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Association urges Romania to tap into onshore wind rather than invest in conventional power

October 30, 2018 | Comments: 0Author:

Photo: Pixabay
Association urges Romania to tap into onshore wind rather than invest in conventional power

Romania should harness onshore wind to meet growing demand for electricity instead of investing in conventional power, WindEurope CEO Giles Dickson told the annual meeting of the Romanian Wind Energy Association in Bucharest today, according to a news release from the Brussels-based association promoting wind power in Europe.

Wind energy provided 12.2% of Romania’s electricity last year WindEurope said, adding that with a more flexible grid and inter-connectors to neighboring countries, the share of wind and other renewables in Romania’s electricity mix could rise to 35% by 2030.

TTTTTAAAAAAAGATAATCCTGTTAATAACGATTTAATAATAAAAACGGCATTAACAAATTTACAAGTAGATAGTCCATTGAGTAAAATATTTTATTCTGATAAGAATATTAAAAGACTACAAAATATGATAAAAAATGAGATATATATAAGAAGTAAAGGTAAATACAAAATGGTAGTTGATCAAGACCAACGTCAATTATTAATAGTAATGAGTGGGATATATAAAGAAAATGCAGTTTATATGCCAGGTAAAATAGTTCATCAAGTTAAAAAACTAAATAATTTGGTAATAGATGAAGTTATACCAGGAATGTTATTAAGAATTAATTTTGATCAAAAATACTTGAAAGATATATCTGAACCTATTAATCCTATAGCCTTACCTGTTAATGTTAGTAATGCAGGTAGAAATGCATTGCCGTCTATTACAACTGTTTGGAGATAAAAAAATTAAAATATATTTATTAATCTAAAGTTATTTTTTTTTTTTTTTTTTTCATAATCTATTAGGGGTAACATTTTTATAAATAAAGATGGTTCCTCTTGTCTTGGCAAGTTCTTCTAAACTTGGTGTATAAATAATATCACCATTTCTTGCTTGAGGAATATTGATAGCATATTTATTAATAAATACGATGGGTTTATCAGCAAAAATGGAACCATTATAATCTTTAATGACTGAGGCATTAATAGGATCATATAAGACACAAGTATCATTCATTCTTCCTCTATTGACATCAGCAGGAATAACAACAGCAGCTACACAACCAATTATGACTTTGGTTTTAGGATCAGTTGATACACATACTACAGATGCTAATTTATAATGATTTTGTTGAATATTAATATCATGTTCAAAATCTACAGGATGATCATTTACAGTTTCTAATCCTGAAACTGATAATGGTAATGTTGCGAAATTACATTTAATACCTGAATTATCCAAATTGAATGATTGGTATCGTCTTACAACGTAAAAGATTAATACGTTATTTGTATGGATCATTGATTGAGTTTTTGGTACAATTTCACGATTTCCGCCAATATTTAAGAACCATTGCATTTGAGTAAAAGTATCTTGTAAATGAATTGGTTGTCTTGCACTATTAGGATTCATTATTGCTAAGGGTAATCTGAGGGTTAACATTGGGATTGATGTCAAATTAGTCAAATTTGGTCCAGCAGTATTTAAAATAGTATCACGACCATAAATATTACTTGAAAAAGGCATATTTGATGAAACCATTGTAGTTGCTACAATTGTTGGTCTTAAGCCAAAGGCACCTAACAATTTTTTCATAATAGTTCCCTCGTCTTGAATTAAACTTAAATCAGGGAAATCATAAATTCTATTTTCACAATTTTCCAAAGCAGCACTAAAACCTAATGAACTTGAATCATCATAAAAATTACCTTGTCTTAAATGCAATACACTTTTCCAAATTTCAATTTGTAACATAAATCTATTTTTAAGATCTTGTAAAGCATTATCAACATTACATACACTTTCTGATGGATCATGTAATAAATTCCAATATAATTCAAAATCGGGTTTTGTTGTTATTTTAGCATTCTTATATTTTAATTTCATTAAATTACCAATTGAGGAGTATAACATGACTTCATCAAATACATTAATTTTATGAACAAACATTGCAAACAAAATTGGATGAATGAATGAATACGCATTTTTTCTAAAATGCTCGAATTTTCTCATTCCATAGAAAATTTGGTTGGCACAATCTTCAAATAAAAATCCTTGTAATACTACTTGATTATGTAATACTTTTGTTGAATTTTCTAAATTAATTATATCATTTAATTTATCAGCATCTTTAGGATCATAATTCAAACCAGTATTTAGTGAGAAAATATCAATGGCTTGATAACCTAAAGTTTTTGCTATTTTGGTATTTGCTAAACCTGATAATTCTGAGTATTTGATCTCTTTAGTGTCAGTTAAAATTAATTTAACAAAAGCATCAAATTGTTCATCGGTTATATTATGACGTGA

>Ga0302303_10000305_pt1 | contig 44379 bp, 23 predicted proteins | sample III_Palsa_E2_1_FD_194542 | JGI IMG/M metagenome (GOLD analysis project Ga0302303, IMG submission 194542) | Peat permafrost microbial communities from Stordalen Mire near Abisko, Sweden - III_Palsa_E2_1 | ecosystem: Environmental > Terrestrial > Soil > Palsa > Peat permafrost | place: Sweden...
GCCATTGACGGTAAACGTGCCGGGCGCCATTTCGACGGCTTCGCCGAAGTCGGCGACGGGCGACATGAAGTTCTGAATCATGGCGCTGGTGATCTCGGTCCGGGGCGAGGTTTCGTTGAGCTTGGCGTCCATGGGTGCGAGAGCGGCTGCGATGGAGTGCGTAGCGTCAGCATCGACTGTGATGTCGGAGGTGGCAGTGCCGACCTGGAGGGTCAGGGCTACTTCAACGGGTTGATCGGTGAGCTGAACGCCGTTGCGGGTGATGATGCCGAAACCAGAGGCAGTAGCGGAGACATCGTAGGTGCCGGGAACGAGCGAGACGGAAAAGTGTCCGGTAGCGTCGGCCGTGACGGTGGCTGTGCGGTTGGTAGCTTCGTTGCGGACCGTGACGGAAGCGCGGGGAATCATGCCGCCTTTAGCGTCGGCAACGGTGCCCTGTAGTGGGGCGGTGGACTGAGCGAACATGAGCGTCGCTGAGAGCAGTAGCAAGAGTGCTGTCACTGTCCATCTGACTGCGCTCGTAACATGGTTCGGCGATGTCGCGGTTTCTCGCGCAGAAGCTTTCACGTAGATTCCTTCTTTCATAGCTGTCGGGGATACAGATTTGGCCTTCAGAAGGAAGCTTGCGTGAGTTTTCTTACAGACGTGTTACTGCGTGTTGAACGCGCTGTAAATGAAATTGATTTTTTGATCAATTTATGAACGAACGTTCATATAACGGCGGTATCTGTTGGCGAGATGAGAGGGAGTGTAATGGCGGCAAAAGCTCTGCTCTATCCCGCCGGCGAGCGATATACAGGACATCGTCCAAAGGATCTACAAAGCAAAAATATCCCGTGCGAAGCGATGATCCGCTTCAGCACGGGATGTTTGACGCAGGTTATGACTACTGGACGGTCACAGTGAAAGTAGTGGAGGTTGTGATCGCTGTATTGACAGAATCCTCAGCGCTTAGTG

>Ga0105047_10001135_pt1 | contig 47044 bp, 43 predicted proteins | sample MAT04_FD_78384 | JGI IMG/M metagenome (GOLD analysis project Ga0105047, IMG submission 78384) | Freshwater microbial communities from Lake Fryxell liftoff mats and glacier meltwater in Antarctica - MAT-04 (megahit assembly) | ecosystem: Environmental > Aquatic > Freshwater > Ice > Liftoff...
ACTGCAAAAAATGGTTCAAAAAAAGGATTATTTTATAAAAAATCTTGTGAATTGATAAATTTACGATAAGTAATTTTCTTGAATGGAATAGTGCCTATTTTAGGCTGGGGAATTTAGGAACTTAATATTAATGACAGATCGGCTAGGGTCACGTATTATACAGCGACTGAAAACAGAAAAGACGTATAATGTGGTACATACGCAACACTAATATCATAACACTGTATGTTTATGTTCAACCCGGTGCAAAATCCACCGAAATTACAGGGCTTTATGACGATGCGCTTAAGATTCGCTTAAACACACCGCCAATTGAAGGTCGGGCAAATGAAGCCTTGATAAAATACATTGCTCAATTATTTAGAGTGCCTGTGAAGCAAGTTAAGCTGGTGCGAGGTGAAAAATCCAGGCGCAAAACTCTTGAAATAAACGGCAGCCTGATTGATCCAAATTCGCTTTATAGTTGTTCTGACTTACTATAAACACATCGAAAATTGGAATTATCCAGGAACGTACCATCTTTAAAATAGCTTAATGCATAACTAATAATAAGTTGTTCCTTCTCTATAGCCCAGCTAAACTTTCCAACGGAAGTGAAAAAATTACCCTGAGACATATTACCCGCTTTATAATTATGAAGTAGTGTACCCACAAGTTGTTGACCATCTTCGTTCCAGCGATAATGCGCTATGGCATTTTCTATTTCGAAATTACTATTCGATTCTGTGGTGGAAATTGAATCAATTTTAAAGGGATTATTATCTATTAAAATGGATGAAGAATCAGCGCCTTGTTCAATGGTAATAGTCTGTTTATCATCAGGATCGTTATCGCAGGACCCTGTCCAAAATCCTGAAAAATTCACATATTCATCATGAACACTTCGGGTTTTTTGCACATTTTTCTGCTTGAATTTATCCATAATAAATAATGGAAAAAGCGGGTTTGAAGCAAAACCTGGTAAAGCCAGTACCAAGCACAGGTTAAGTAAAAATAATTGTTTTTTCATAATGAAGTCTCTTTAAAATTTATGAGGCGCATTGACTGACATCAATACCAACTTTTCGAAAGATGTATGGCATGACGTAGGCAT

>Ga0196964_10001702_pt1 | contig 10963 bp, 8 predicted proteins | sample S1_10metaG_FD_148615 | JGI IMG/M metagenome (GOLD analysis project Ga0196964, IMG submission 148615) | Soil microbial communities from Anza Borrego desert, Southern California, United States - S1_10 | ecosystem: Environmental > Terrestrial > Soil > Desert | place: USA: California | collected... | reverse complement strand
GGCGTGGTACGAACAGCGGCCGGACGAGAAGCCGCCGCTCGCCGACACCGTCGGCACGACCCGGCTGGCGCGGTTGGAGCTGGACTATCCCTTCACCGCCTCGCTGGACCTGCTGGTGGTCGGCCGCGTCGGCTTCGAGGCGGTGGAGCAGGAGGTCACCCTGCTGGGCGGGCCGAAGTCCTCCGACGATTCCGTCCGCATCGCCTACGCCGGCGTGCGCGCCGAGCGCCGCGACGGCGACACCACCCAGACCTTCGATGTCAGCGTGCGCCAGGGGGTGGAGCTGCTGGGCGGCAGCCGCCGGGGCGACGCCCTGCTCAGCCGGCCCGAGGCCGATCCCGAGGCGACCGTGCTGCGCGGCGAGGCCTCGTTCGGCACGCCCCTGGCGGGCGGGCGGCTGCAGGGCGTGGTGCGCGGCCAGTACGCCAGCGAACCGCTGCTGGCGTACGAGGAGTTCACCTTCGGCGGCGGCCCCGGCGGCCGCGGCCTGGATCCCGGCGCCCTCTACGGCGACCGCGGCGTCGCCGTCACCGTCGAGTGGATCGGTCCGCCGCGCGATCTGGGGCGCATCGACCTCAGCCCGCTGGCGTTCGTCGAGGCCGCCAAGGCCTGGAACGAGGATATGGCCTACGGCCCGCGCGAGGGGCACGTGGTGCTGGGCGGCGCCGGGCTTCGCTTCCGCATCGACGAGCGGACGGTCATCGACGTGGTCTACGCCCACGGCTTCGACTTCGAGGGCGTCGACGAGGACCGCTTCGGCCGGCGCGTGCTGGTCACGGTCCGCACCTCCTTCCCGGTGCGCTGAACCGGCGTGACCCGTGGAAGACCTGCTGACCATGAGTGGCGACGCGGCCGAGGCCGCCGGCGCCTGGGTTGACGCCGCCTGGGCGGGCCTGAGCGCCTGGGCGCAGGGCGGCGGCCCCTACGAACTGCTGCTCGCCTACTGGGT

This potential should be reflected in the draft National Energy and Climate Plan that Romania (and all EU countries) must submit to the European Commission by the end of 2018, according to WindEurope, which notes that Romania has the opportunity to drive ambition on renewables in the region when it takes over the EU Presidency in January 2019.

Romania “urgently needs to invest in new power capacity,” Dickson said, adding that onshore wind is now the cheapest form of new power in Romania and many parts of Europe and is getting easier and cheaper to integrate in the energy system.

“Making huge investments in old fossil fuel technology today makes no economic sense whatsoever,” Dickson said.

Wind potential in SEE largely untapped

According to the International Renewable Energy Agency (IRENA), there’s huge potential for wind in South-East Europe (SEE): 532 GW, the news release notes.

But this is largely untapped, despite the green shoots of growth appearing in Serbia, Croatia, Ukraine, and Greece, as well as in Bulgaria, where the government recently passed a law allowing for corporates to sign Power Purchase Agreements, Dickson said.

This is because wind farms in Romania and the region cost most than in North West Europe – because recent regulatory uncertainty means investors demand higher costs of capital, according to him.

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